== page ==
[SciPy-User] probplot's return value r or r^2?
Thu Feb 18 08:55:23 CST 2010
On Thu, Feb 18, 2010 at 8:59 AM, mikey <email@example.com> wrote:
> Hi there,
> Hopefully you can help me with a couple of things I'm not getting
> about scipy's stats package. Both of which are shown on this image:
> Firstly I want to know what is returned by the r value from probplot?
> The documentation says that it returns r but if you have it plot the
> graph for you it plots r^2. If you compare them you find that the
> returned value r and the plotted result for r^2 are the same, so which
> is it?
There is a gap in the docstring for linregress, no explanation for return r
I fixed probplot so that the graphs work and the results look
"reasonable" but I never verified whether all the results are correct.
I think I verified shapiro against R and it works in Monte Carlo, but
I have to look at my notes to be sure.
to the question
probplot uses stats.linregress to estimate the line in the probplot,
and r is taken from it. r is just the correlation coefficient of x and
y. I don't remember the relationship to the regression R^2 offhand,
whether it's squared or not
>>> tmpx, tmpy = np.random.randn(2,10)
array([ 0.07649761, -3.12336718, -0.10403981, -1.26699021, 0.91165385,
-0.78344642, 1.6671443 , 2.15933311, -1.24495897, -2.67112134])
array([[ 1. , 0.36073832],
[ 0.36073832, 1. ]])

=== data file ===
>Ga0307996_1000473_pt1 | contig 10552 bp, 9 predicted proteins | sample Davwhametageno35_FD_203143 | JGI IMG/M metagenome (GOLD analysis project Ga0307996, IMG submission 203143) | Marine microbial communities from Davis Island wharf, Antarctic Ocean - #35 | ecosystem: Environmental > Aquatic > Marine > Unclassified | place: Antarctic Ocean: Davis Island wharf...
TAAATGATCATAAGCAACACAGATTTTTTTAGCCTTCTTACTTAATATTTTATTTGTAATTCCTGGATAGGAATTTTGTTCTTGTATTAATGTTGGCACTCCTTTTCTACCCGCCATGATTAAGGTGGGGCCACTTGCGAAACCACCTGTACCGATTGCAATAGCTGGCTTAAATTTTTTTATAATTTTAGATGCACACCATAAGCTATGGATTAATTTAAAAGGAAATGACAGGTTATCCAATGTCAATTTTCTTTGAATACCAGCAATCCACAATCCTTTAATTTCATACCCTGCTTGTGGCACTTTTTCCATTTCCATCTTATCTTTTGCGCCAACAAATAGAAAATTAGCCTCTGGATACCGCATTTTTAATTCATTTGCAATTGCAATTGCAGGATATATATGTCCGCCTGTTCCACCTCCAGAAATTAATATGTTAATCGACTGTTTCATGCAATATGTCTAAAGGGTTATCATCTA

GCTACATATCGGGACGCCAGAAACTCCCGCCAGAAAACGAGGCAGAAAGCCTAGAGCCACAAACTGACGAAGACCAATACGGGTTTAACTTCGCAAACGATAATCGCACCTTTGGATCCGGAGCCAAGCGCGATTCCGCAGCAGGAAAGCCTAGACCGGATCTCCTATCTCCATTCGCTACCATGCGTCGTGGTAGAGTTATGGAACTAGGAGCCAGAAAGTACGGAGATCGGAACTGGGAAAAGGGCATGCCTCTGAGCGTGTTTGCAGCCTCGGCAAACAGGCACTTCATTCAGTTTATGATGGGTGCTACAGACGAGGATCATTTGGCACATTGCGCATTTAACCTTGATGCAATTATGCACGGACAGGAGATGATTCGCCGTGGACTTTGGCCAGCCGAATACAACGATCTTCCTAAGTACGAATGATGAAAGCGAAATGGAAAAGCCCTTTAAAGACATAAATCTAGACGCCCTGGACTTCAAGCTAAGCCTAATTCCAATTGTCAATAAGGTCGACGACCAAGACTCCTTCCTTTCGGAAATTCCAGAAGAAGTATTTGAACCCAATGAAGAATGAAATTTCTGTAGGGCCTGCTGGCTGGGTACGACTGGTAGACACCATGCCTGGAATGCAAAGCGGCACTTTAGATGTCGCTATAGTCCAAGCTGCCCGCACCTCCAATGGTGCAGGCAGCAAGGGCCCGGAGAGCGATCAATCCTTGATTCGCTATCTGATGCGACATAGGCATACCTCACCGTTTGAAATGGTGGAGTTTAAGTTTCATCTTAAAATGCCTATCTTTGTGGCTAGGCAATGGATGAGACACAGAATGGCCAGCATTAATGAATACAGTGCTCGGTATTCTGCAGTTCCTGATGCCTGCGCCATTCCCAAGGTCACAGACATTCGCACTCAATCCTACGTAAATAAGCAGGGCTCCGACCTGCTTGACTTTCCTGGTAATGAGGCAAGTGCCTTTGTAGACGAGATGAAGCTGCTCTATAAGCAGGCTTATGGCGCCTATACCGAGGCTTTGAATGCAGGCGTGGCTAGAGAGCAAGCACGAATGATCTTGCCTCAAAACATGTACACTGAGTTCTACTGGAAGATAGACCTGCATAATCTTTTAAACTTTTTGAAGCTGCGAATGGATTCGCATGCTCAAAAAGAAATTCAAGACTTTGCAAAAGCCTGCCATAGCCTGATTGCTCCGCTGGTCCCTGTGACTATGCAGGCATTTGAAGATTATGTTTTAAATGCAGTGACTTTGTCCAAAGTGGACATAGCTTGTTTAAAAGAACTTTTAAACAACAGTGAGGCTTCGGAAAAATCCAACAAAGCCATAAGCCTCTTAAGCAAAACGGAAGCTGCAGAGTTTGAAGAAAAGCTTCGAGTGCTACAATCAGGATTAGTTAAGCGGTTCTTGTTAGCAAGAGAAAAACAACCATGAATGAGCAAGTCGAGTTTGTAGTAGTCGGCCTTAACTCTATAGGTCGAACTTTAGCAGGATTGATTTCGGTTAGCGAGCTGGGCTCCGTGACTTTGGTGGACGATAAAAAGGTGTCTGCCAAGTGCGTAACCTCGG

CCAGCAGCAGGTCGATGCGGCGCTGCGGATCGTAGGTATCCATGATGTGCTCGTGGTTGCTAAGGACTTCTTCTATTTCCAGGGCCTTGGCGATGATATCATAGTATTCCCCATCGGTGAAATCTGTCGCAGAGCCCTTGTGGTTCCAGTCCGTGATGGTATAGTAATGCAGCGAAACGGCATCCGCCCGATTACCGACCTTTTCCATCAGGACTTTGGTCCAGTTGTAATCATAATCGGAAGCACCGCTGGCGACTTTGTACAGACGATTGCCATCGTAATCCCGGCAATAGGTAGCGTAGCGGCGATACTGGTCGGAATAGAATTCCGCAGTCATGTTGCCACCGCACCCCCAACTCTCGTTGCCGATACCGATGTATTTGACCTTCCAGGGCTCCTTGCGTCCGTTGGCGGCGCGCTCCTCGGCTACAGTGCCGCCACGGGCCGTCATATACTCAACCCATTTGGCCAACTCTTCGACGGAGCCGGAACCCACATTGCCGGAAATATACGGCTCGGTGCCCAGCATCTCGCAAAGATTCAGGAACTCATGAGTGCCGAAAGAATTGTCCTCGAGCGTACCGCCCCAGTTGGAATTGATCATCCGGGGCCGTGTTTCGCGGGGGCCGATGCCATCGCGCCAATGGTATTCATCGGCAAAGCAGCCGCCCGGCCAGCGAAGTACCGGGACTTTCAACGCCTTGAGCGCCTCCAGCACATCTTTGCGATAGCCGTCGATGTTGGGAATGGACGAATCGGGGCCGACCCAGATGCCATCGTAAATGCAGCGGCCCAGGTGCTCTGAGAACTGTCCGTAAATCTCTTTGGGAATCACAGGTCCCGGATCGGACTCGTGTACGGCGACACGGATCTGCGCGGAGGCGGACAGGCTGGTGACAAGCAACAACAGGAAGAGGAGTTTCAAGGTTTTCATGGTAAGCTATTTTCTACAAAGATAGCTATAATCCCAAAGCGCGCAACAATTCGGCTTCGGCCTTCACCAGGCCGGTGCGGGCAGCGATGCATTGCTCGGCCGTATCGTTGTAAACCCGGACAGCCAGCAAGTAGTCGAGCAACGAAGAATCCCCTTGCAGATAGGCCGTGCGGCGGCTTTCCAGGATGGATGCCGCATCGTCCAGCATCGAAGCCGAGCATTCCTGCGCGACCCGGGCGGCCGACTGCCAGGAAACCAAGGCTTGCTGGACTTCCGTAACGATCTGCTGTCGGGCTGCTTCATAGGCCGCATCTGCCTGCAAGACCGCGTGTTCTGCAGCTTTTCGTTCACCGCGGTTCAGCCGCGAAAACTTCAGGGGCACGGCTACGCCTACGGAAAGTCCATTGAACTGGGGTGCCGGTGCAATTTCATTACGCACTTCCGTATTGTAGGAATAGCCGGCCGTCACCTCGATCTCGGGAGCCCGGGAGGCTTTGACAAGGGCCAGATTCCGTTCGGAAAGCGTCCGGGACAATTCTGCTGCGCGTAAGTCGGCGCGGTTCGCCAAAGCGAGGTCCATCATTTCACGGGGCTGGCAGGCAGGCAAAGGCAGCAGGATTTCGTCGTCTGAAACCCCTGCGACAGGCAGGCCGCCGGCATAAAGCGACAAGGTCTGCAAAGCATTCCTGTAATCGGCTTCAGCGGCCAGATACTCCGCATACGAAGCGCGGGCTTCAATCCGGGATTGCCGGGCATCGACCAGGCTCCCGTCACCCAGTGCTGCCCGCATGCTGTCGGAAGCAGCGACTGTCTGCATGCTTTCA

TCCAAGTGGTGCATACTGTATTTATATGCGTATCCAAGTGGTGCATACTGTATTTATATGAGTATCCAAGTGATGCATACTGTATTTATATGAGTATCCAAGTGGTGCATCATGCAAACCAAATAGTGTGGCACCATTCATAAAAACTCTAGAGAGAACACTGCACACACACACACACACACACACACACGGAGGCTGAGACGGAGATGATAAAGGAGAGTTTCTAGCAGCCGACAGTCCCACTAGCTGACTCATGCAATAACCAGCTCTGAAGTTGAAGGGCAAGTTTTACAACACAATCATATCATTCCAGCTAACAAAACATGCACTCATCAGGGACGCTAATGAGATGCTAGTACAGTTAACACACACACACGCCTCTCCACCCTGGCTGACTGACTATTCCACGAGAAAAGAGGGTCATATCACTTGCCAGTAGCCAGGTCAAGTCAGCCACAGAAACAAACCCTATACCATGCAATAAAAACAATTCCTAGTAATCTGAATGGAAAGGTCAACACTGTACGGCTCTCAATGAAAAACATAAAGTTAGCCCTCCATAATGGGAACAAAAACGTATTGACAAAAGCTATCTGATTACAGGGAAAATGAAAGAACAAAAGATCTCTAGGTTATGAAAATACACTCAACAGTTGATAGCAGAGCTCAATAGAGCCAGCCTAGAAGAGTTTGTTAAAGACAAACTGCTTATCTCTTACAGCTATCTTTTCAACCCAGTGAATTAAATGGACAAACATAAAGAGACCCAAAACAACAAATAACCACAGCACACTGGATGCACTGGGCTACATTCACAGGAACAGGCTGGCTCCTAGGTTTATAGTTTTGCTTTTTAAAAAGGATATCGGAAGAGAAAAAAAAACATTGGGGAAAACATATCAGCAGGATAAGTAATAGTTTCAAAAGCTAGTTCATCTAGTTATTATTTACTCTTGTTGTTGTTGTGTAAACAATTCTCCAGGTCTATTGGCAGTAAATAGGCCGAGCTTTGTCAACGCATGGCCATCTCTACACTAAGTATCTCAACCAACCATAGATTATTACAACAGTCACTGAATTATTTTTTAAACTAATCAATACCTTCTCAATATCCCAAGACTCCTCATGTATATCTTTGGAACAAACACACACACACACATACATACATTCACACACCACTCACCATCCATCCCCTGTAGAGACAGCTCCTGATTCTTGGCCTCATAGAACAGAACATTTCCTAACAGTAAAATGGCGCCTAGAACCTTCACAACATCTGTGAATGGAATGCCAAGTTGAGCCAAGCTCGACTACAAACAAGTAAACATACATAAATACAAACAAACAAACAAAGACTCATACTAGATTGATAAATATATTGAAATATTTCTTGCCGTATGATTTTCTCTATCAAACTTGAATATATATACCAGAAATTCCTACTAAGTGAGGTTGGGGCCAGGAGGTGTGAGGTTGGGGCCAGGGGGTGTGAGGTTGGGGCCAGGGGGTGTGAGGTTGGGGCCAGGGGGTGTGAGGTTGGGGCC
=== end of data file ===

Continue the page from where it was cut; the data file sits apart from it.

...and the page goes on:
(0.24698183423380241, 0.15082677908334857, 0.36073832198115868,
> Also I'm trying to work out what the p value from the shapiro test are
> showing me. I've plotted the W and p values from the test on my
> probplot for my data and the probplot shows a good correlation
> between my data and the expected distribution for normal data but p is
> too low to accept the null hypothesis that it is normal. Am I
> interpereting what it's showing me properly, or is it just my data?
>From the graph it looks like your data is discrete, is it? In that
case, I wouldn't be surprised if the normality hypothesis is rejected.
I'm not familiar with the details of the Shapiro-Wilk test and the
source is in Fortran, but from a brief look at the Wikipedia
description, it seems to be a quite strict test on the quantiles.
You could also try the other normality tests in scipy.stats, kstest,
normaltest, anderson, chisquare ? to see whether they also reject the
hypothesis of a normal distribution. (As an aside, Skipper started to
add qqplot and residual tests in statsmodels, but they are still
I appreciate any feedback on these function, since they are still
under-documented and I'm not sure whether all the results are correct.
And for some functions, I'm not sure whether they are actually used by
anyone. (For example, the plotting was broken in stats.probplot for
quite some time and I didn't find any comments in the mailing list
> Thanks for your help,
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